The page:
January 30, 2015

Erdoğan’s fight against education in Africa

İhsan Yılmaz

Last week, Turkish President Recep Tayyip Erdoğan visited a few African nations, among them Somalia and Ethiopia. When looking at his media mouthpieces' coverage of the trip and his declarations, it seems the primary reason of his trip was to “tell” the African nations to close schools that were established by civil society groups and private companies affiliated with the Hizmet movement. He told them that the staff of these schools are foreign agents and, similar to what they did in Turkey, they could stage a coup in these African nations! Erdoğan's solution was simple: Close the schools and the Turkish state will open new ones.

A Nigerian daily has responded to Erdoğan and wrote that Erdoğan thinks the Africans are stupid just because their countries are developing. This is exactly what we in Turkey have also been saying about Erdoğan's funny maneuver. Hizmet exists in more than 160 countries, and in most of them it has fully functioning schools. In many of these, the schools have been operating for more than 20 years. And in almost all these countries where the schools exist, the children of the countries' elite attend these schools.

The rulers and elite of these countries not only closely monitor and scrutinize these schools through their intelligence organs and the help that they get from their international intelligence partners, they also have a sort of insider knowledge about these schools and their staff through their own children. I have visited about 50 countries and have observed these schools, have met with staff, parents and the elite, including people from the media, the bureaucracy, business and politics, and have never heard of the ridiculous accusation that these teachers are spies or that they are preparing to stage a coup.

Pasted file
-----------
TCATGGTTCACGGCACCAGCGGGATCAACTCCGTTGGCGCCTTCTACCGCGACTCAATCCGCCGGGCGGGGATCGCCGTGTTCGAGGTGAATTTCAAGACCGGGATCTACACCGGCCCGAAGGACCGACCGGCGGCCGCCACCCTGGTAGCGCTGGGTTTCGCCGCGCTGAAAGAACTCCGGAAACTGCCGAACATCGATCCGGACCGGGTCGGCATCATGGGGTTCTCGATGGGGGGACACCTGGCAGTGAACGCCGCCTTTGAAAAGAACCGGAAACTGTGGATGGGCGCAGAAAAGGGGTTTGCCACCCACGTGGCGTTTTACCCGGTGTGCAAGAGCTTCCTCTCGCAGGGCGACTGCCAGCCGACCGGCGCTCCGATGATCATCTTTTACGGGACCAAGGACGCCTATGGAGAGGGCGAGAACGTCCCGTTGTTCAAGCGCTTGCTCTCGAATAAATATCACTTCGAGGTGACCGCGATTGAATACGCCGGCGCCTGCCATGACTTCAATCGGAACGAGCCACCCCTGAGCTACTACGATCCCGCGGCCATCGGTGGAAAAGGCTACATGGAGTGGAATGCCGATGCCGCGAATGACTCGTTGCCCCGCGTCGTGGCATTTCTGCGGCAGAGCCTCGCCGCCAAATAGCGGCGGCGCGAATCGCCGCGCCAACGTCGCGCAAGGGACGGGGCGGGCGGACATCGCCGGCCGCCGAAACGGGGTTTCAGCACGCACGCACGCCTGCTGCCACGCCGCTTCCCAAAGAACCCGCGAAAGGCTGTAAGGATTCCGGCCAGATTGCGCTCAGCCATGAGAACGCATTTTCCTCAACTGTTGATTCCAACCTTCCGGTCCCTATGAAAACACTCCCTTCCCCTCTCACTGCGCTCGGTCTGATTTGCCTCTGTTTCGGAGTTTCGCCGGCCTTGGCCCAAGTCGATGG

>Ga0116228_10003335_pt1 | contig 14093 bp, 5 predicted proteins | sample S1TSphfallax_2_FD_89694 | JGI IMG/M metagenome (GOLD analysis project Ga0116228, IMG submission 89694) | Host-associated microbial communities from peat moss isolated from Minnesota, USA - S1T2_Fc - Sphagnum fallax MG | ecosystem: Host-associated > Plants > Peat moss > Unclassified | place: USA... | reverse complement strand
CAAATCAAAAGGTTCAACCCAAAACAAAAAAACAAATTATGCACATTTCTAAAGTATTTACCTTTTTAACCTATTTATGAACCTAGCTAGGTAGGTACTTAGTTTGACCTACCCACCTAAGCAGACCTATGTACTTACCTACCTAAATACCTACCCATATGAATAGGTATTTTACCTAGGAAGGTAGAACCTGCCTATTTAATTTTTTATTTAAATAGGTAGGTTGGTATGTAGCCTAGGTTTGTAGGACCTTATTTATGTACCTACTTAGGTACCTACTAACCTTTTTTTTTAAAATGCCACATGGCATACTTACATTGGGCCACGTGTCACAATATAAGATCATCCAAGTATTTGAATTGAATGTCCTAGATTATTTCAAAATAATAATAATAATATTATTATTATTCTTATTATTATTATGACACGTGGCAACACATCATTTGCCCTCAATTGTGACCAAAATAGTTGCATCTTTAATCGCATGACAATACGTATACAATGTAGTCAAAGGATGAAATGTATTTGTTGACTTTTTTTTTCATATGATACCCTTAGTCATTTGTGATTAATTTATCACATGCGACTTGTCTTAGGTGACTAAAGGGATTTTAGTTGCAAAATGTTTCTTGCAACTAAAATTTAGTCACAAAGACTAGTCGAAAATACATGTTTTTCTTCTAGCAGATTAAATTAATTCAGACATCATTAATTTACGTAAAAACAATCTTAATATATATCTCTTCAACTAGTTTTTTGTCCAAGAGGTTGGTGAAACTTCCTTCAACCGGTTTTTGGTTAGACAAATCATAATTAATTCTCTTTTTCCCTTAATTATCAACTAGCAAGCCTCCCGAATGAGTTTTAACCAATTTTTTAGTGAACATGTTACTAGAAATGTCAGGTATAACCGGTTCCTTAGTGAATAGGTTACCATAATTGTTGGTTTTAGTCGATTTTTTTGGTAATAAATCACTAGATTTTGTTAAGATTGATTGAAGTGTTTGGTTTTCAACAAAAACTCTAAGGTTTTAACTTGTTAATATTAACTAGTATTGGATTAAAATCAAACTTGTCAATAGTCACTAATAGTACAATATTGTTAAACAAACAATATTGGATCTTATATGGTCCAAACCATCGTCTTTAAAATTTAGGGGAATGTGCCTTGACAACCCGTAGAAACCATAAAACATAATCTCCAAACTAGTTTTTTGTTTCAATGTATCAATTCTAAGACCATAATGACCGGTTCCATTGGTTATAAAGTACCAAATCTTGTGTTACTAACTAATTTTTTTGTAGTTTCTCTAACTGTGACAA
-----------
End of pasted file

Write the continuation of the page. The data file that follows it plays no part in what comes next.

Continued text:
Erdoğan is so furious and insecure about the allegations of corruption he is facing in Turkey, he is not even aware that he is directly insulting the intellect and intelligence agencies of these nations. He is simply telling them that they are so stupid that they do not even know what is going on in their country and that he is the only one on Earth who knows the secrets of these schools. He is indirectly telling African leaders that they do not read The New York Times, The Washington Post, the Guardian, the Independent, etc., and never listen to the BBC or peruse its website, so they have not heard about his illegal, illegitimate fight and personal grudge against the Hizmet movement just because it does not support his corruption, does not obey him fully, does not make its media his mouthpiece, does not encourage people to accept his dictatorial tendencies, objects to his full control of the judiciary and the imprisonment of journalists. He does not even know that the elite of these countries are more educated, wise and multilingual than him. Their countries may be developing or underdeveloped for a variety of reasons, but these elite have received the best education in their countries and in the prestigious Western universities, speak English, French, etc., read books and listen to their advisers, international critics, etc., unlike Erdoğan, who does not possess any of these qualities.

Erdoğan is using the full credibility, prestige and power of Turkey, the Turkish nation and the Turkish state for his personal fight. These African leaders, who are polite and diplomatic, unlike Erdoğan, do not tell him off, but there are all sorts of signs that they are upset with Erdoğan's immature attitude and will only pay lip service to his “wise” advice. If Erdoğan wants to open new schools in Africa, there is no ban on that. He can use the Turkish state's money to do that, or he can ask his extremely rich sons, friends and relatives, who now command billions of US dollars, to open new schools in Africa. He can encourage other civil society actors to open new institutions in Africa, if he is sincere about education in Africa. But it seems that he is only preoccupied with closing down the already established, well running and successful schools just because he wants revenge.

He is so alone in this cruel fight that only a few politicians in his party support his statements against the Hizmet schools in Africa.

Published on Today's Zaman, 30 January 2015, Friday